Why did you choose math over physics or vice versa?

  • Thread starter Orson
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  • #26
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What i have heard is that if you see beauty in the way nature works, do physics. If you see beauty in the way logic works, do math.

Can you guys expand on that?
 
  • #27
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What i have heard is that if you see beauty in the way nature works, do physics. If you see beauty in the way logic works, do math.

Can you guys expand on that?
Well, I think one could write complete books dedicated to this question. I find an easy answer is the following:
What do we commonly regard as beautiful?
Let's start with a subject that is innocuous: music. Sooner or later we will end up with cadences, which are patterns of symmetry and repetition. And both can be physically as well as mathematically described by the same means: symmetries and repetitions. They might be called interference, frequency or symmetry group, but this only changes language, not the underlying principle. And I think it generally pleases us, if we somehow recognize those patterns, whether intuitively with our ears or intellectually by mind.
 
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  • #28
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Well, I think one could write complete books dedicated to this question. I find an easy answer is the following:
What do we commonly regard as beautiful?
Let's start with a subject that is innocuous: music. Sooner or later we will end up with cadences, which are patterns of symmetry and repetition. And both can be physically as well as mathematically described by the same means: symmetries and repetitions. They might be called interference, frequency or symmetry group, but this only changes language, not the underlying principle. And I think it generally pleases us, if we somehow recognize those patterns, whether intuitively with our ears or intellectually by mind.
Before I got into math I was a music major (ran out of money for that years ago). I played jazz guitar for 10 years, then 10 years of classical guitar. Then I didn't play as much and got into math. So really I consider myself a musician, but I do it without the notes now. :)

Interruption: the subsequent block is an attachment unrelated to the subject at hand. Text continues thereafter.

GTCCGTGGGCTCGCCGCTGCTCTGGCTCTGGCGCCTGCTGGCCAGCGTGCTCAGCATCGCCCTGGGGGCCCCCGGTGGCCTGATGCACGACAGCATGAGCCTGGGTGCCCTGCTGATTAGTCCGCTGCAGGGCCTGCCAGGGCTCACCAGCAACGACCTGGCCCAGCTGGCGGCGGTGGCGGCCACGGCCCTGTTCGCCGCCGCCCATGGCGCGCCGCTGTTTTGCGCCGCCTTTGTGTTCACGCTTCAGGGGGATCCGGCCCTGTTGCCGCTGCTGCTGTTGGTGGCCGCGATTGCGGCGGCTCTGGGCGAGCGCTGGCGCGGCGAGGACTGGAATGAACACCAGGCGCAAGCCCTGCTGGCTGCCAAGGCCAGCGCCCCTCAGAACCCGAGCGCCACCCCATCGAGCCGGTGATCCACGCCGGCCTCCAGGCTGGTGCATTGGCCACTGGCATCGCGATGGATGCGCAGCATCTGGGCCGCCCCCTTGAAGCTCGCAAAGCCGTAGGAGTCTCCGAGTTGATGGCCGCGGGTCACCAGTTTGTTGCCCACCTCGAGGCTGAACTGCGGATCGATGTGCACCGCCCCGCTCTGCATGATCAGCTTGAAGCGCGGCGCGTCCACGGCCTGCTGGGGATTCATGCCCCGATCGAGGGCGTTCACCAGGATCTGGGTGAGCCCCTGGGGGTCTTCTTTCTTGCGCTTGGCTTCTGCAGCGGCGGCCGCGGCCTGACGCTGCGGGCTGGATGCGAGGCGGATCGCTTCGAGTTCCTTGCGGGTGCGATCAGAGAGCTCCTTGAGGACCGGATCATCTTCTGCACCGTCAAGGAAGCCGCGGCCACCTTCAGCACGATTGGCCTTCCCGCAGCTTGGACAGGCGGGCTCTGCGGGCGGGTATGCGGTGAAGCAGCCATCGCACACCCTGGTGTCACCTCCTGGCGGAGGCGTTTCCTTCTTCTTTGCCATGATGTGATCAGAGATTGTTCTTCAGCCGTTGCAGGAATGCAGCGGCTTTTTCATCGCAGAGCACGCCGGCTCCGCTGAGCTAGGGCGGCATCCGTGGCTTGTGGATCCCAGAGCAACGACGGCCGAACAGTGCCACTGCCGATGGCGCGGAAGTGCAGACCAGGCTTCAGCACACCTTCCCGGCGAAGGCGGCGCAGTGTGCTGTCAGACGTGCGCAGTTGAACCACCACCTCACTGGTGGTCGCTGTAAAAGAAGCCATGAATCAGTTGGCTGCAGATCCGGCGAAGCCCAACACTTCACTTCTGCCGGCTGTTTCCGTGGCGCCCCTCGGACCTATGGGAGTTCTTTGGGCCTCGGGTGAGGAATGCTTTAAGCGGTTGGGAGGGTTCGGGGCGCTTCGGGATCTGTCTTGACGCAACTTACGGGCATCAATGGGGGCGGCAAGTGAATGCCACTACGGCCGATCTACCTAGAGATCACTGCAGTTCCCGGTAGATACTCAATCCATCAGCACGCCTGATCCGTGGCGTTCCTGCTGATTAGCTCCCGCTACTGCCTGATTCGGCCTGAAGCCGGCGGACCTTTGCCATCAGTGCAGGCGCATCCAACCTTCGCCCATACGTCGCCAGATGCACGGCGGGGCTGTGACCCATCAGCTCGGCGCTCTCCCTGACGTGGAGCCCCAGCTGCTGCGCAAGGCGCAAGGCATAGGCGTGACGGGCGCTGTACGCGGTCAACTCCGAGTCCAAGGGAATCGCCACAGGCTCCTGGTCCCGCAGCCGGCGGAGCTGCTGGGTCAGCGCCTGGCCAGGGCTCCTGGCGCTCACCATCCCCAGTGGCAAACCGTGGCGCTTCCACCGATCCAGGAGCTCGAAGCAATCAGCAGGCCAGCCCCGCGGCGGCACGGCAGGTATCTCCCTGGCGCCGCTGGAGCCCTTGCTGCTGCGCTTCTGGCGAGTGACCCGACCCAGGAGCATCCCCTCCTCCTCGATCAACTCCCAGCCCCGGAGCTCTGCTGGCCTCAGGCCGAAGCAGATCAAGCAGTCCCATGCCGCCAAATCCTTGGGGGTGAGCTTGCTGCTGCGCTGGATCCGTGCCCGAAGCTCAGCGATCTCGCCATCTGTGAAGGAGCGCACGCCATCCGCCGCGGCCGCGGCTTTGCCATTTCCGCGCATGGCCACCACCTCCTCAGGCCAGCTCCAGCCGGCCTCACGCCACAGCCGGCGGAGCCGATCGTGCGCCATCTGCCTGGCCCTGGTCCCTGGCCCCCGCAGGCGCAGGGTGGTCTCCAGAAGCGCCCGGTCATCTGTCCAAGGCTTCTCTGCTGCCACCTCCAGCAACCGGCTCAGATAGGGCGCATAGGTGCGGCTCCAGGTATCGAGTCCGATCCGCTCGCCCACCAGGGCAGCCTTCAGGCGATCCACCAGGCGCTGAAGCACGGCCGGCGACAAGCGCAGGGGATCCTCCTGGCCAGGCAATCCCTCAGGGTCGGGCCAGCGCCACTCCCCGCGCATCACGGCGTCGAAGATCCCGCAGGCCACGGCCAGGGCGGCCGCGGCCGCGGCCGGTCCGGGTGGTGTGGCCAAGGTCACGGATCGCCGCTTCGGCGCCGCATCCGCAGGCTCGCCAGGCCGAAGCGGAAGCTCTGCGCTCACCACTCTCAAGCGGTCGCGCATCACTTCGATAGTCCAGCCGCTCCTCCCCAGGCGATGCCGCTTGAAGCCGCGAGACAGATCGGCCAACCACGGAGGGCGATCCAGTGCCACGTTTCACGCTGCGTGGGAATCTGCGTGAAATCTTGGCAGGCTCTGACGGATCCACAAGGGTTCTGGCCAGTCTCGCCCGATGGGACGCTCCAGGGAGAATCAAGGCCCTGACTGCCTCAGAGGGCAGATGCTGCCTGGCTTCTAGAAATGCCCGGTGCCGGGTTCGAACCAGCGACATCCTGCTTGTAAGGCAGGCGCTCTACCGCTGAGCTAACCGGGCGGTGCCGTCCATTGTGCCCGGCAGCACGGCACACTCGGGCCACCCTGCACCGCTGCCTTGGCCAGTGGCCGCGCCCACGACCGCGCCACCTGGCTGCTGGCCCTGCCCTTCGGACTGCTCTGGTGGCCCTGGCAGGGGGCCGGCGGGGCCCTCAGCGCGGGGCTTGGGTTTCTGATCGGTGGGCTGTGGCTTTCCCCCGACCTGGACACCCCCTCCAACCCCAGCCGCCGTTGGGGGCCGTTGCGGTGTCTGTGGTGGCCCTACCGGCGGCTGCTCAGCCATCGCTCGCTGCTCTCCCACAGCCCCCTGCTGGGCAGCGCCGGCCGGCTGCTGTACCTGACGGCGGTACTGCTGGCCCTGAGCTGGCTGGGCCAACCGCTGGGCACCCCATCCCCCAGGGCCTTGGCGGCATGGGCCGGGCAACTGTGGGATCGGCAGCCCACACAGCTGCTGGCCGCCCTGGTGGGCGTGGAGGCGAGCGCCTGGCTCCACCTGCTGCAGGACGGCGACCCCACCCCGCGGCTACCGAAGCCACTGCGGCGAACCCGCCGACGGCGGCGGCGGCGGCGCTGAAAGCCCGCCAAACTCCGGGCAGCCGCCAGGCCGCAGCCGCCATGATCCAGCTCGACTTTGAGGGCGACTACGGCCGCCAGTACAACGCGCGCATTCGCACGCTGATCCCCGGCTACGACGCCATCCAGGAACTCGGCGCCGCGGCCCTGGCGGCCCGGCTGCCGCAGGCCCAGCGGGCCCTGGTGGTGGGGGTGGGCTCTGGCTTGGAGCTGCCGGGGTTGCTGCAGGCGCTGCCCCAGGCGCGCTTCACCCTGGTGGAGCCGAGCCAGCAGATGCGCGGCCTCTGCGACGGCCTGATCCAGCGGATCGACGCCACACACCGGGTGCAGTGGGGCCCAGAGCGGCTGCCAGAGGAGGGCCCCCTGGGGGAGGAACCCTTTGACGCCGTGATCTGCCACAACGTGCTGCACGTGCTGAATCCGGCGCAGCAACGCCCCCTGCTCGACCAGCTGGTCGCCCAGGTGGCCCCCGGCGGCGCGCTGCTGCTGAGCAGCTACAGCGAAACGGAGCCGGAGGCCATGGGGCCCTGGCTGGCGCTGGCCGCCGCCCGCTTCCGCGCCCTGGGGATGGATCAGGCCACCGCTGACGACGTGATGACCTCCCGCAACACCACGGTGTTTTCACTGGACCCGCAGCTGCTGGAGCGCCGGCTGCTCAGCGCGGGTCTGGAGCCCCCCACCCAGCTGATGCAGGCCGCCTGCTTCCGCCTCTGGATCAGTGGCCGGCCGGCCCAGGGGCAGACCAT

• #29
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What i have heard is that if you see beauty in the way nature works, do physics. If you see beauty in the way logic works, do math.

Can you guys expand on that?
I think that describes how I ended up pursuing physics in the end over math. When I was an undergrad, I read many books on physics and math. One thing I noticed was I just didn't identify with the joy mathematicians seemed to find in their subject, whereas I was really drawn to the the ideas and concepts of physics, particularly in particle physics and cosmology. I was driven to learn about physics at a more technical level whereas I never felt that way about most topics in math. That said, I've really enjoyed and found interesting almost all of the math classes I've taken. I would hope you don't see it really as an either-or choice, but as two subjects that complement each other.
 
  • #30
I doubt that.
I think Mathematics was discovered/invented because of the study of the world. If we hadn't studied and observed the world first, I doubt if we would get to mathematics. There is no defined frontier between Mathematics & Physics. "For some results or discoveries, it is difficult to say to which area they belong: to the mathematics or to physics" (https://en.wikipedia.org/wiki/Relationship_between_mathematics_and_physics#Philosophical_problems).

"At this point an enigma presents itself which in all ages has agitated inquiring minds. How can it be that mathematics, being after all a product of human thought which is independent of experience, is so admirably appropriate to the objects of reality?" —Albert Einstein, in Geometry and Experience (1921). I'm not suggesting that Mathematics is a branch of Physics, of course not, but, Mathematics and Physics and its relationship are not clearly defined, and I'm sure that some aspects of, for example, Superstring Theory may belong to mathematics. But, this is just my opinion.